The current measure of poverty in our country was developed in the 1960's, and it has been besieged with criticism. A "new" proposal is looking to revamp this measure and change how we do business. read more »
The following is a guest post by Lisa Palin, an attorney at Mintz, Levin, Cohn, Ferris, Glovsky, and Popeo, P.C. On September 15, Lisa participated in a United Way Poverty Simulation. The United Way Poverty Simulation aims to provide participants with a closer view into in the life of a family living at or near the poverty level in Massachusetts. Each participant takes on the role of a family member and are assigned tasks to accomplish to sustain their families – work, grocery shop, go to school, sign up for needed services, etc.
The experience is simulated, but participants get a sense of the real-life constraints, such as transportation, work and time, that many families face in trying to attain financial stability. In her guest post, Lisa walks us through her "role" in the simulation and what was going through her mind during and after the experience. read more »
This past Monday a group of United Way staff and board members participated in an exercise called a poverty simulation. The basic idea is for participants to gain a sense, even for just a moment, of what life is like for those in our communities who struggle to make ends meet. Every participant is assigned a role to play, whether it is as part of a family unit or a service provider or company. read more »
“Better Help Wanted”
was an editorial title from the Globe today. Its last sentence sums up the article. Bidding the Legislature to follow Governor Patrick’s prudent desire to give the Workforce Competitiveness Trust Fund $15 million, it says:
“The state’s economy can grow only if it has enough skilled workers”
The Workforce Competitiveness Trust Fund, created in the economic stimulus bill of 2006, is one way to focus on regional industries and gives grants to projects backed by partners in education, training, and employment. This seems to be a “win-win-win” proposal read more »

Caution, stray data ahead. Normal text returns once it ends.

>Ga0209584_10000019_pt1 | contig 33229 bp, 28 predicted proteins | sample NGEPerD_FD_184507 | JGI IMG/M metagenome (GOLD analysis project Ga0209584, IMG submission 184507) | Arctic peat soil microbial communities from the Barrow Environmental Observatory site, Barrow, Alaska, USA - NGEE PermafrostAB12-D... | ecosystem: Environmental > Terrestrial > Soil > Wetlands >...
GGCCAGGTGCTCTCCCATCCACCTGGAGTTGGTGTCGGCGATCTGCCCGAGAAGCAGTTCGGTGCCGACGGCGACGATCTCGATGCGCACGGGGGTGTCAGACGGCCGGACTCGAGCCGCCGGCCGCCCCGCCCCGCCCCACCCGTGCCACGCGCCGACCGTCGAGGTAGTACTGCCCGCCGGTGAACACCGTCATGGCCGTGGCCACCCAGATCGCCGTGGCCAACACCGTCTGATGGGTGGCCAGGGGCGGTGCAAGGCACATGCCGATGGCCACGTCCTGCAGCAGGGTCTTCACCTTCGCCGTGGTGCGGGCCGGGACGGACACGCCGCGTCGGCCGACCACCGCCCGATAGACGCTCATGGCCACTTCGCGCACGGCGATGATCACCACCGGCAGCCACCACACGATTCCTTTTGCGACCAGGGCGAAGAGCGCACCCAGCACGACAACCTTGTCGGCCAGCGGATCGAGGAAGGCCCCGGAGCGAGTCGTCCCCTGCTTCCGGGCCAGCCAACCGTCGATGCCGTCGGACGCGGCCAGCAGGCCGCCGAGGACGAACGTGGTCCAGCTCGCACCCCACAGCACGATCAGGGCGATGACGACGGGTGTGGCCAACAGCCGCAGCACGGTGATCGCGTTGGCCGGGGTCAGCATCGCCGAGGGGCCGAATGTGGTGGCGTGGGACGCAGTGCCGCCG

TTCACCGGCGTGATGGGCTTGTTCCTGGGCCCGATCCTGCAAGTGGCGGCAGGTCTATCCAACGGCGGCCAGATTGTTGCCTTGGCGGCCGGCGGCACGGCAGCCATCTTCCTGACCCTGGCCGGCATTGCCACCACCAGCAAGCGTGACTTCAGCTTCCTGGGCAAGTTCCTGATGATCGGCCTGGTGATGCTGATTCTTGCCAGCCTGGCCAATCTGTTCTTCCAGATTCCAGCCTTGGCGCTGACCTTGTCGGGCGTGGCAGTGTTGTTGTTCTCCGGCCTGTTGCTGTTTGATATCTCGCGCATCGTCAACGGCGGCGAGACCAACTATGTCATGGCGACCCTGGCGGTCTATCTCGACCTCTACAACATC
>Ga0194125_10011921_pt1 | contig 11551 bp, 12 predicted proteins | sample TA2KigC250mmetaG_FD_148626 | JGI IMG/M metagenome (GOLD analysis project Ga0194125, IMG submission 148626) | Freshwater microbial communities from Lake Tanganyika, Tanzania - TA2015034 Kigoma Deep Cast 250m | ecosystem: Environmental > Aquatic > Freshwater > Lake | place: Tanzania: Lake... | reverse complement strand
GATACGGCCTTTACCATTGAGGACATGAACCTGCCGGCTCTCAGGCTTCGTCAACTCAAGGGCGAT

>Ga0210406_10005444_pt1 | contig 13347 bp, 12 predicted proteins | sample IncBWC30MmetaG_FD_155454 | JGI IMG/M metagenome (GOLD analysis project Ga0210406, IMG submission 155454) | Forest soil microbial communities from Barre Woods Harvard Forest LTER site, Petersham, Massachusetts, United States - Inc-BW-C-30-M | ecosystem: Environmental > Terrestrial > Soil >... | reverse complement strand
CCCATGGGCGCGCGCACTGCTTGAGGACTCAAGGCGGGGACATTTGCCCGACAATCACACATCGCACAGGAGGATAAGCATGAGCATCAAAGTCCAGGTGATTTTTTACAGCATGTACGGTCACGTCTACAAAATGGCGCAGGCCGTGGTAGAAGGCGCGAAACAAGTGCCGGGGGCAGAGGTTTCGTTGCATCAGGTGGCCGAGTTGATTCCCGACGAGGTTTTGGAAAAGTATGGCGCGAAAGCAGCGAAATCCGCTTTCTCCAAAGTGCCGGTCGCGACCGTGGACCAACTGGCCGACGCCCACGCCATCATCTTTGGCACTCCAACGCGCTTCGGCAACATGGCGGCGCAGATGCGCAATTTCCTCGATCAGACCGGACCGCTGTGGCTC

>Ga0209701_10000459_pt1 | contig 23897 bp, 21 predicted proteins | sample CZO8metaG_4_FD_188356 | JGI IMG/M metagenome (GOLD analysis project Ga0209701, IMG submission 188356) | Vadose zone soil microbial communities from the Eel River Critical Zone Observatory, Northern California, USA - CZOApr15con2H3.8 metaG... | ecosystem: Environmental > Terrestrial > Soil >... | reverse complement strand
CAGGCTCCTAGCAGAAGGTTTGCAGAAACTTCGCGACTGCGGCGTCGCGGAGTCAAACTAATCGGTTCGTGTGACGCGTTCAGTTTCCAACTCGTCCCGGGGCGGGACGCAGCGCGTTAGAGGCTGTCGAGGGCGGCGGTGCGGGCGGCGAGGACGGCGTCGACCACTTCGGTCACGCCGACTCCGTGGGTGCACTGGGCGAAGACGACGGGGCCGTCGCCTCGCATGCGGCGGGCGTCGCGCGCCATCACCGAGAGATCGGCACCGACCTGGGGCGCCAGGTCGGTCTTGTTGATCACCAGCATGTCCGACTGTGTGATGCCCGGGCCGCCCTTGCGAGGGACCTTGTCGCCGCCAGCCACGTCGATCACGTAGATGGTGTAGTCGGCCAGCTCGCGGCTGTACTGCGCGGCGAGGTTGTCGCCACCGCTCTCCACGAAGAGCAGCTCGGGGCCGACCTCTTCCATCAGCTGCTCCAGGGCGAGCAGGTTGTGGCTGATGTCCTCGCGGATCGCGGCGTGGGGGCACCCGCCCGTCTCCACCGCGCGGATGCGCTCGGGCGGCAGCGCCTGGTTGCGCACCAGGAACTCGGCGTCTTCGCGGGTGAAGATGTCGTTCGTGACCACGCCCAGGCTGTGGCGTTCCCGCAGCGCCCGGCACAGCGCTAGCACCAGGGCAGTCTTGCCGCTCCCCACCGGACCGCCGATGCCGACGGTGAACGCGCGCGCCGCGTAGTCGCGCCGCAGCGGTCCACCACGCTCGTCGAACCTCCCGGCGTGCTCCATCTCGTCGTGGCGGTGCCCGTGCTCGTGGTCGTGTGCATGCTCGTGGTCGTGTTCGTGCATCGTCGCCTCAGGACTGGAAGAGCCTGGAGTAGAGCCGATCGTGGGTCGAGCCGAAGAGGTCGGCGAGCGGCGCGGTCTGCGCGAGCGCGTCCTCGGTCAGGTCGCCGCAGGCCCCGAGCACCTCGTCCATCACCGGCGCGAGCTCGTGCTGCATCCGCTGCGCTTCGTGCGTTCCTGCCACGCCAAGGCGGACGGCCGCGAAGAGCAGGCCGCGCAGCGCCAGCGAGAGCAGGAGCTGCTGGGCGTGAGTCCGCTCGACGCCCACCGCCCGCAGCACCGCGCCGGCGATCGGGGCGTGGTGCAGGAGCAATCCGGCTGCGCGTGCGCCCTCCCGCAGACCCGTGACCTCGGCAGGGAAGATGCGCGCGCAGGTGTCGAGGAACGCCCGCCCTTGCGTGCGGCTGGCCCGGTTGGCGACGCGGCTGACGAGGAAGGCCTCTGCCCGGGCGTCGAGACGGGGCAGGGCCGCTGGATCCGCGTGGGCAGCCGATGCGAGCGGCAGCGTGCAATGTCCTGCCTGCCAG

At the UW offices there has been quite a lot of talk about the effects of poverty on early childhood brain development. Now it looks like the discussion is reaching the mainstream. Check out this Financial Times article that summarizes why early childhood intervention is so important and why living in poverty is “poison” to the brain. read more »
On Monday, December 3rd, I presented on a panel at “Working Together to Build Wealth in Lower-Income Communities” held at the Federal Reserve Bank of Boston and sponsored by Massachusetts Community and Banking Council. Wealth and Poverty, Products and Services for people who are low-income, Financial Education Program Models, and Increasing Collaboration were all explored via panel presentations and Q & A. read more »
"In Lawrence, the economy has a name.
In Lawrence, the economy has a face
Lawrence is where the economy comes to live."
Today, The Boston Globe began a three-part series by Charles P. Pierce that aims to bring a local lens to the three largest issues of the current presidential election: The economy, healthcare, and the war in Iraq. For today's economy feature Pierce wrote from the poorest city in Massachusetts.
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I am upset. I guess upset doesn’t quite describe the undercurrent of fury that’s clouding my day to day activities. And no, it’s not the driver who cut me off on 95 today or the tantrum my kid threw that caused me to be late for work. I’m mad because I can’t seem to get a grip on where my once disposable income is going. read more »
Among those working in poverty alleviation, a fundamental point of contention is whether individual behavior or structural barriers are the reason the poor stay poor. Charles Karelis rejects the economic assumptions underlying the dispute, challenging both sides of the ideological spectrum. Read the Boston Globe article about his ideas, including bee stings and car dents, here.
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